NSW prisoners becoming TikTok celebrities using illegal phones in their cells

Prisoners are making rap videos and becoming social media celebrities by posting TikToks on illegal phones from inside their cells

  • Prevalence of phones in prisons allows inmates to share videos with the outside
  • Australian inmates are gaining notoriety with online profiles, raps and dances
  • Videos from inside Australian jails have thousands of views on youth platforms
  • The worrying trends mean young children are exposed to the content regularly 

Australian prisoners are becoming social media celebrities by using smuggled phones to gain internet notoriety from behind bars.

The discovery prisoners are using social media within Australia’s prisons to share slices of their lives in jail with a young online audience online has sparked an investigation by Corrective Services NSW

Inmates aren’t allowed to have nor use mobile phones in corrective centres across Australia, but that hasn’t stopped cons from posting to social media platforms such as TikTok.

Videos glorifying violence, crime and the prison life have been finding their way onto media feeds, alongside other seemingly innocuous rap and dance videos. 

Prisoners can face extensions to their sentences up to two years if caught trying to take or smuggle phones into prison.

Scroll down for video. 

Drill rapper 'Snoee Badman' used a smuggled prison phone and social media to grow an audience for his rapping while behind bars

Drill rapper ‘Snoee Badman’ used a smuggled prison phone and social media to grow an audience for his rapping while behind bars

Former wakeboarder Kyle Richardson had been using a contraband mobile phone to share TikTok dances with the outside world after he was imprisoned following a car accident that seriously injured his then 18-year-old girlfriend in 2020

Former wakeboarder Kyle Richardson had been using a contraband mobile phone to share TikTok dances with the outside world after he was imprisoned following a car accident that seriously injured his then 18-year-old girlfriend in 2020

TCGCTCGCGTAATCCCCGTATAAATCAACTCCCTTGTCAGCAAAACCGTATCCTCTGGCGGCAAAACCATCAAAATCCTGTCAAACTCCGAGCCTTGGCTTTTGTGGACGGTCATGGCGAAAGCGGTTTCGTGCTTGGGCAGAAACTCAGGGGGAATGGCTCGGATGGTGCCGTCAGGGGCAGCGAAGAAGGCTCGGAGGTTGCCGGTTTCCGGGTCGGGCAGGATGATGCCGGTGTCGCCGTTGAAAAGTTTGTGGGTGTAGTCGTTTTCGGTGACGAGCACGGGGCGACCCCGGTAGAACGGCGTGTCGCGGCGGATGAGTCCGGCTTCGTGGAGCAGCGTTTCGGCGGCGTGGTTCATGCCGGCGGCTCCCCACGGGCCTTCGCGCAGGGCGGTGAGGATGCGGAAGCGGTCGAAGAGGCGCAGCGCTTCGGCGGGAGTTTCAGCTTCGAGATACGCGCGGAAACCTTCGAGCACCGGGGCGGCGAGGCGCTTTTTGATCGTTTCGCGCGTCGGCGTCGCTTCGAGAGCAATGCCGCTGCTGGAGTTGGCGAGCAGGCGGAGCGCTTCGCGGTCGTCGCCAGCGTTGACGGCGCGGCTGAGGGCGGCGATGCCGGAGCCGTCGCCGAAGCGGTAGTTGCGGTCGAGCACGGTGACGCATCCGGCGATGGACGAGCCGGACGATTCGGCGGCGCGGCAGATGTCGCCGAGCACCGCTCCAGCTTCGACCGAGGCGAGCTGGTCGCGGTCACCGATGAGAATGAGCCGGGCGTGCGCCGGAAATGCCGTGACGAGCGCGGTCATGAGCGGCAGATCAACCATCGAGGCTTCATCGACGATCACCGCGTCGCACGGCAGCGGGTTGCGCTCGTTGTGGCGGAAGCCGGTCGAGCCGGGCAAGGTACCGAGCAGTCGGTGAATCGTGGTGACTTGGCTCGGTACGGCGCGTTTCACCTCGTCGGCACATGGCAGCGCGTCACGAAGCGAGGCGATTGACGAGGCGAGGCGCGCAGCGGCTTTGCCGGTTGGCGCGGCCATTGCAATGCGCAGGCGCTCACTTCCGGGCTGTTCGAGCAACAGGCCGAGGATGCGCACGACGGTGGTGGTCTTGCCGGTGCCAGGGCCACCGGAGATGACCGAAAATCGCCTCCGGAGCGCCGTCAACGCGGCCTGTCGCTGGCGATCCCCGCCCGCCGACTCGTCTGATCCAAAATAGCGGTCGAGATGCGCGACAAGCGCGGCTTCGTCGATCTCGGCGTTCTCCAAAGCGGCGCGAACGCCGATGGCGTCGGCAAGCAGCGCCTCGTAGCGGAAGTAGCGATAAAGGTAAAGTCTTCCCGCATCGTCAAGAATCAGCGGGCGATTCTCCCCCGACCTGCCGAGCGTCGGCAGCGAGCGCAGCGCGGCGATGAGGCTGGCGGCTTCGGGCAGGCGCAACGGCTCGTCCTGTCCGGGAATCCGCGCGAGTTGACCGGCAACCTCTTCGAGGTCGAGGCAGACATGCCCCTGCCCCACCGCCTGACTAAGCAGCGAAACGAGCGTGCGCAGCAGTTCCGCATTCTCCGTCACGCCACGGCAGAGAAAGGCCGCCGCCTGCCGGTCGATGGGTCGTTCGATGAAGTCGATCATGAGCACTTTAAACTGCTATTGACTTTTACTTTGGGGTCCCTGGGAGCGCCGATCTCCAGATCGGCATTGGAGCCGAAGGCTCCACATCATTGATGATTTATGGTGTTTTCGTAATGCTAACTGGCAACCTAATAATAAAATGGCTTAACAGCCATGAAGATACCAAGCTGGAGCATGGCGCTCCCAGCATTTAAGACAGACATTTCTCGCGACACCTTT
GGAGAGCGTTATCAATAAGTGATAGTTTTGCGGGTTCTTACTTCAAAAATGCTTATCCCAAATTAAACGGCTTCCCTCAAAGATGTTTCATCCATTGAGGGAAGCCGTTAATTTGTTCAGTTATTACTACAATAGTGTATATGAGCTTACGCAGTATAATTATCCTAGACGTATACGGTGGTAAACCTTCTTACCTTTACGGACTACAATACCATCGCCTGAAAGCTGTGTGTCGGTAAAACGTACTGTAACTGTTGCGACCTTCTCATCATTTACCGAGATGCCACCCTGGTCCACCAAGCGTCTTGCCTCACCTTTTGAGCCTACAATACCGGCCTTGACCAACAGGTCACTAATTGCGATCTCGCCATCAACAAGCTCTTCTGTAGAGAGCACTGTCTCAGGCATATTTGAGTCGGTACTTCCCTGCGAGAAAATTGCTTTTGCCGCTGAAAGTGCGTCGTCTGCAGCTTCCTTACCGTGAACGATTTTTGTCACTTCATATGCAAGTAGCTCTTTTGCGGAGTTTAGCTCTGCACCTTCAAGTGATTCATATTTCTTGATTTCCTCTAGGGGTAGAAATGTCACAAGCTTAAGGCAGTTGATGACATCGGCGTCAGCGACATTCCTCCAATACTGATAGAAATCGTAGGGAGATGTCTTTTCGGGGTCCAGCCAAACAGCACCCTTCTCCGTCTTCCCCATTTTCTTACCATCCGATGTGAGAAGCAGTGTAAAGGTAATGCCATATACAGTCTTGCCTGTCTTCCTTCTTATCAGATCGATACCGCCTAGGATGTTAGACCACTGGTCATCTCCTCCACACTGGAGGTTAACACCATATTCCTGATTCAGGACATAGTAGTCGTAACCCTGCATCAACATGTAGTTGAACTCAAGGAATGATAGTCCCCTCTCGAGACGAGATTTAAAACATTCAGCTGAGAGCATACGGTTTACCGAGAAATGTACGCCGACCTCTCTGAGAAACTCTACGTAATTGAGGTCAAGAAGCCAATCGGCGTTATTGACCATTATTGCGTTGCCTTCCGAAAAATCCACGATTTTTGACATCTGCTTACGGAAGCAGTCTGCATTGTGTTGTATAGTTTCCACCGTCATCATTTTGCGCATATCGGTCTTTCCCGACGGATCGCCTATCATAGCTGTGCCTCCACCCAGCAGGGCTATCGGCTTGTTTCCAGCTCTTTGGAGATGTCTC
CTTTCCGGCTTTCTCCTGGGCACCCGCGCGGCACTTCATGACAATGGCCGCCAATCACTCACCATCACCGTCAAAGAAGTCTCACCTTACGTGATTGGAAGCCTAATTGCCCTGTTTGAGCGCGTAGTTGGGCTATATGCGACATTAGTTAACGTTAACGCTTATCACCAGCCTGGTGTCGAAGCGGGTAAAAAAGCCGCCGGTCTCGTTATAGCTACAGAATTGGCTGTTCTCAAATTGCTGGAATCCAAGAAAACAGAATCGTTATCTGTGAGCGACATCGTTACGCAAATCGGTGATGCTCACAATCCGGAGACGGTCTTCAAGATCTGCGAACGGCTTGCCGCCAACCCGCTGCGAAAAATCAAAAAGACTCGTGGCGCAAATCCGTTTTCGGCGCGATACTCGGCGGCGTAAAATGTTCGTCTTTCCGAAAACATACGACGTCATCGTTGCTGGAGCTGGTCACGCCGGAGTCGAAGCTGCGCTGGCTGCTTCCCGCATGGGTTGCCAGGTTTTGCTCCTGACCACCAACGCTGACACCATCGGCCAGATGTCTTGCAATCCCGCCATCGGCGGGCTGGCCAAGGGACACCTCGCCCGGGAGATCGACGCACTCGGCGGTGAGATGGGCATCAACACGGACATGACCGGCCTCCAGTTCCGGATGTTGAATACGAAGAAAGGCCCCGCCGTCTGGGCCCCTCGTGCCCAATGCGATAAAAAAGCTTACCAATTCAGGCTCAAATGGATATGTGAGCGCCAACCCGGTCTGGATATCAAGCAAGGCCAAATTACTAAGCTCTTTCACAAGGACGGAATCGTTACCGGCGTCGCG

Inmate Kyle Richardson, who has dubbed himself the ‘prince of Parklea’, amassed thousands of followers on TikTok by posting videos of himself dancing in his prison greens, reported the Daily Telegraph.

Kyle Richardson didn’t try to hide his identity nor surroundings in his viral videos, with his cell, uniform, tattoos and face all clearly visible. 

The inmate racked up some 11,000 followers in a short space of time with his videos shown across hundreds of thousands of phone screens. 

He has also been active on other social media accounts while in prison.  

His account has now been deleted after Corrective Services NSW confirmed the videos were known to them. 

One of his videos was captioned: ‘When you see your mates out partying pulling 10s but you’ve gone away for abit (sic)’.

The 21-year-old ‘went away’ for a high-speed, MDMA-fuelled crash on Sydney’s M1 which seriously injured his then 18-year-old girlfriend in 2020. 

Sharing TikTok dances in his prison greens and cell earned Kyle Richardson thousands of followers on social media, but his accounts have now disappeared

Sharing TikTok dances in his prison greens and cell earned Kyle Richardson thousands of followers on social media, but his accounts have now disappeared

In his cell (pictured), Snoee Badman used voice recording applications and TikTok to produce and share his raps

In his cell (pictured), Snoee Badman used voice recording applications and TikTok to produce and share his raps

Former prisoner and rapper Snoee Badman used a smuggled mobile phone to film himself rapping inside his prison cell. 

One of the drill rapper’s videos, showing him performing in a Long Bay cell, clocked up more than 62,000 views on TikTok. 

Another titled ‘Bars Behind Bars’ has 42,000 views. 

Speaking to a podcast, the rapper said he had a few phones during his ‘brick’ – a 10-year prison stint – and used a voice recording app to record an entire drill rap album.

Dogs and search teams are trained to sniff out mobile phones before an inmate enters jail, but many still make their way into the hands of prisoners.

Often smaller contraband phones are smuggled into prisons in the rectum, said a prison source. 

The presence of mobile phones in jails across Australia endanger law enforcement officers, allow criminals to communicate and run illegal operations from behind bars and influence the nation’s youth online. 

Corrective Services NSW have been trialling mobile phone signal jammers at Lithgow and Goulburn Correctional Centres, and continue to investigate how to best prevent phones from entering prison. 

‘Corrective Services NSW takes a zero-tolerance approach to contraband and is at the forefront of developing and implementing technologies to combat the extraordinary lengths inmates go to smuggle contraband mobile phones,’ a Corrective Services spokeswoman said. 

NSW Shadow Correctives Minister Tara Moriarty said more prisons needed to introduce mobile-jamming technology.

‘It’s ridiculous it hasn’t already been expanded,’ she told the Saturday Telegraph. 

‘It’s one thing to be creating social media videos but what else are they doing with these phones.’ 

Source

Related posts